June 18, 2004

Repeating repeatedly

Repeating something is not the same as repeating it repeatedly, though it may be stylistically unwise to say so explicitly:

(link) I am aware that people need to vent, but these many long letters that are repeated repeatedly are too much.

Even when a modifier seems to be genuinely redundant, it may still add something, if only emphasis:

(link) A broad analysis should clarify clearly what these partners and organizations are able and willing to contribute to the European standardization process.
(link) Form questions in order to clarify clearly a problem, topic, or issue.
(link) At least they knew, the point that he made was that the ordinance as it was drawn up, did not clarify clearly what the changes actually were that they were being asked to vote on.

People who write clarify clearly are setting themselves up to be ridiculed, certainly -- but why? It's understood that Chinese languages have changed over the past couple of millennia by adding redundant modifiers, whether to reduce ambiguity or to add emphasis or just for the fun of it, and no one ridicules the Chinese for this.

I have to admit that it's often hard to swallow the results of a similar impulse in English. Since specify is often used to mean nothing more than "say" or "explain" or "list", it's natural to want to add something when you want to specify that a statement, explanation or list needs to be explicit and complete:

(link) We also specify specifically that it contains text data.
(link) Some union contracts, company personnel policies or group health care contracts may specify specifically how long an insured worker or other disabled person is entitled to have group health coverage in the event they are not actually on the job and working.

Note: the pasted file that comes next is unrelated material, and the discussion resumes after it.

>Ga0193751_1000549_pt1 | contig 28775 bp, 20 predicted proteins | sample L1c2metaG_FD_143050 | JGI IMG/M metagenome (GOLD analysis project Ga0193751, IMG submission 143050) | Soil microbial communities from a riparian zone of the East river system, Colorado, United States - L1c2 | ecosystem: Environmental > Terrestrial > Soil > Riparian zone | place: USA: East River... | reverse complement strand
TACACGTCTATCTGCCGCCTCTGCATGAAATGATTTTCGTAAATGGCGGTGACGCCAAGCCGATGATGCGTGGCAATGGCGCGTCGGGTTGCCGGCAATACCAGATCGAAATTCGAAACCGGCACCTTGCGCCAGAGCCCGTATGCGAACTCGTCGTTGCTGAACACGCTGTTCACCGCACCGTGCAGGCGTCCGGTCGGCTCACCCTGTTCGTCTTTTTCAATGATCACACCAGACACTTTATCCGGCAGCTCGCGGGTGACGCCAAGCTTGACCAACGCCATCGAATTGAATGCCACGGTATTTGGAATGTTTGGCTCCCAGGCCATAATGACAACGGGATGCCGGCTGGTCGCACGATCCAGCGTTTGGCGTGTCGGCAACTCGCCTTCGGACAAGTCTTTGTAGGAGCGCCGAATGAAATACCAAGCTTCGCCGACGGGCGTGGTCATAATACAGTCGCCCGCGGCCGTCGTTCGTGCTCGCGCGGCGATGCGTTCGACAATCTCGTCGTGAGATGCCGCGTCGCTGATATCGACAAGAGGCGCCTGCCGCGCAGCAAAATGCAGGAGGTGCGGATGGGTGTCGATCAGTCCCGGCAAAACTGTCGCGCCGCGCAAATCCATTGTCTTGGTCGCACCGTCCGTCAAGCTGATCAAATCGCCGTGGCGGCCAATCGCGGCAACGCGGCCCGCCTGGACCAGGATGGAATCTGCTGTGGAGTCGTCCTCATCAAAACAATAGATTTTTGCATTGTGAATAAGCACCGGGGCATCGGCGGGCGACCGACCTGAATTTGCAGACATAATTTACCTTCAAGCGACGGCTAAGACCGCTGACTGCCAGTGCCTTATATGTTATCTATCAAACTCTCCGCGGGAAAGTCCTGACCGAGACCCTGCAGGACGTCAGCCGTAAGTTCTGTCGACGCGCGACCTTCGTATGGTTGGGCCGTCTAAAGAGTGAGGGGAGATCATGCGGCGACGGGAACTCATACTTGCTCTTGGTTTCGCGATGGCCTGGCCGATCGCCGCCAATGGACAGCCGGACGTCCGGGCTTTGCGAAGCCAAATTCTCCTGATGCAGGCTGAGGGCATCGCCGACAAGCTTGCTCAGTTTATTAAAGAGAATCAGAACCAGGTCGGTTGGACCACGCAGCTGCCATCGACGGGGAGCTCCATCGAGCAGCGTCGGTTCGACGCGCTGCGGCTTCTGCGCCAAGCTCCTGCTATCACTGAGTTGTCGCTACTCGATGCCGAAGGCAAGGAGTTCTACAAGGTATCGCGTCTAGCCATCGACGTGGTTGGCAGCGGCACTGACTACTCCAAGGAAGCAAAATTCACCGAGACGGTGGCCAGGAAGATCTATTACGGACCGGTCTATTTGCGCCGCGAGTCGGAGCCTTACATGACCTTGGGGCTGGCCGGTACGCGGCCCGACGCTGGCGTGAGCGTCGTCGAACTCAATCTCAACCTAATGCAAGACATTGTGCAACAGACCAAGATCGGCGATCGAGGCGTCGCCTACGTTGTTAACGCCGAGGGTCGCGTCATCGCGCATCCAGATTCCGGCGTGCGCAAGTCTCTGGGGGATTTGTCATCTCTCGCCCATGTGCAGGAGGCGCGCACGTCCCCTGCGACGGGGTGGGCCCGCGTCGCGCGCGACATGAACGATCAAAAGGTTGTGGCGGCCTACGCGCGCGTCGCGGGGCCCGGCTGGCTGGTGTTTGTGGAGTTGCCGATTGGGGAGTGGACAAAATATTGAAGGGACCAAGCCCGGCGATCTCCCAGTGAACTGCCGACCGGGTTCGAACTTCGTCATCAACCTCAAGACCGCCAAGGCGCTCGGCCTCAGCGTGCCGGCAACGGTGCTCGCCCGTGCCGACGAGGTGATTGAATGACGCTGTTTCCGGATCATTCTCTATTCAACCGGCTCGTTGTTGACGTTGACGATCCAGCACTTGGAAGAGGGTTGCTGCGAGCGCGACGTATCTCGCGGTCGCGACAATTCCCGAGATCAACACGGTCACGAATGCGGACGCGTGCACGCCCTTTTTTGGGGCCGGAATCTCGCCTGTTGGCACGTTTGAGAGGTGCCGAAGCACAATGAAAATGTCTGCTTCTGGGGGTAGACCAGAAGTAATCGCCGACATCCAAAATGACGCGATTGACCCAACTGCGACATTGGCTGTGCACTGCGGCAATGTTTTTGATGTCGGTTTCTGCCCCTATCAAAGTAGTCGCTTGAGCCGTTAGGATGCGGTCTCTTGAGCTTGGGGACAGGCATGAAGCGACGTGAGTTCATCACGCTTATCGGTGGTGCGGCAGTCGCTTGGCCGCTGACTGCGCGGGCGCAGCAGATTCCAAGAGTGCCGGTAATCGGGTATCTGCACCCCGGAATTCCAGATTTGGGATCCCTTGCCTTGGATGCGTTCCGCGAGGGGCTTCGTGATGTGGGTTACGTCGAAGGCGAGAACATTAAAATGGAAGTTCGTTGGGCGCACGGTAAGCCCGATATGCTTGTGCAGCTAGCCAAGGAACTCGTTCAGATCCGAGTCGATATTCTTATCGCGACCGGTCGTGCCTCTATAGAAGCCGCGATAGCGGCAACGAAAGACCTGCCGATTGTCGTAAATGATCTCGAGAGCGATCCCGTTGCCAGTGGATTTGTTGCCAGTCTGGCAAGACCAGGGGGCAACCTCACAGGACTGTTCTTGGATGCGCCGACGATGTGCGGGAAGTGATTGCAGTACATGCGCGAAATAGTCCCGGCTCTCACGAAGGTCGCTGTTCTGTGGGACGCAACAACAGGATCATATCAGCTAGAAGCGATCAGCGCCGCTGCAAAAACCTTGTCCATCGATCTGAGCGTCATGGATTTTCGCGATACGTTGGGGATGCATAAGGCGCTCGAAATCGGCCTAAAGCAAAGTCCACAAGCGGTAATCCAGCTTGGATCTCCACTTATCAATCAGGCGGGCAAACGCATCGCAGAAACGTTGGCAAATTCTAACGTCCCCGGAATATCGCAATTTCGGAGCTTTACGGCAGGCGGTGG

(link) A request by a School District employee for a release of rights to copyrightable material shall be directed to the Superintendent of the School District, shall be in writing, and shall specify specifically the material for which the release is requested, preferably by submitting two copies of such material with the request.

Natural, but imprudent -- if plain old specify is not specific enough, it would be better to write "explain specifically" or "list specifically" or even "specify explicitly."

I have less sympathy for those who write interact interactively -- what are these people trying to say, I wonder? Has plain interact become bleached to the point where it just means "communicate" or "access" or "use"?

(link) TUG's target is to create a network of people who live and interact interactively.
(link) Development of multiresolution data structures for effective representation of terrain and city models, as well as development of technology to visualise and interact interactively with 3 D-terrain and city models on mobile computers.
(link) Note that the buyer role could also be implemented using a web server, so buyers could interact interactively with “Beautiful Flowers Wholesale” via their web page.

The logic of redundancy can be subtle, but superficial stringwise repetition is striking and easy to ridicule.

Posted by Mark Liberman at June 18, 2004 06:27 AM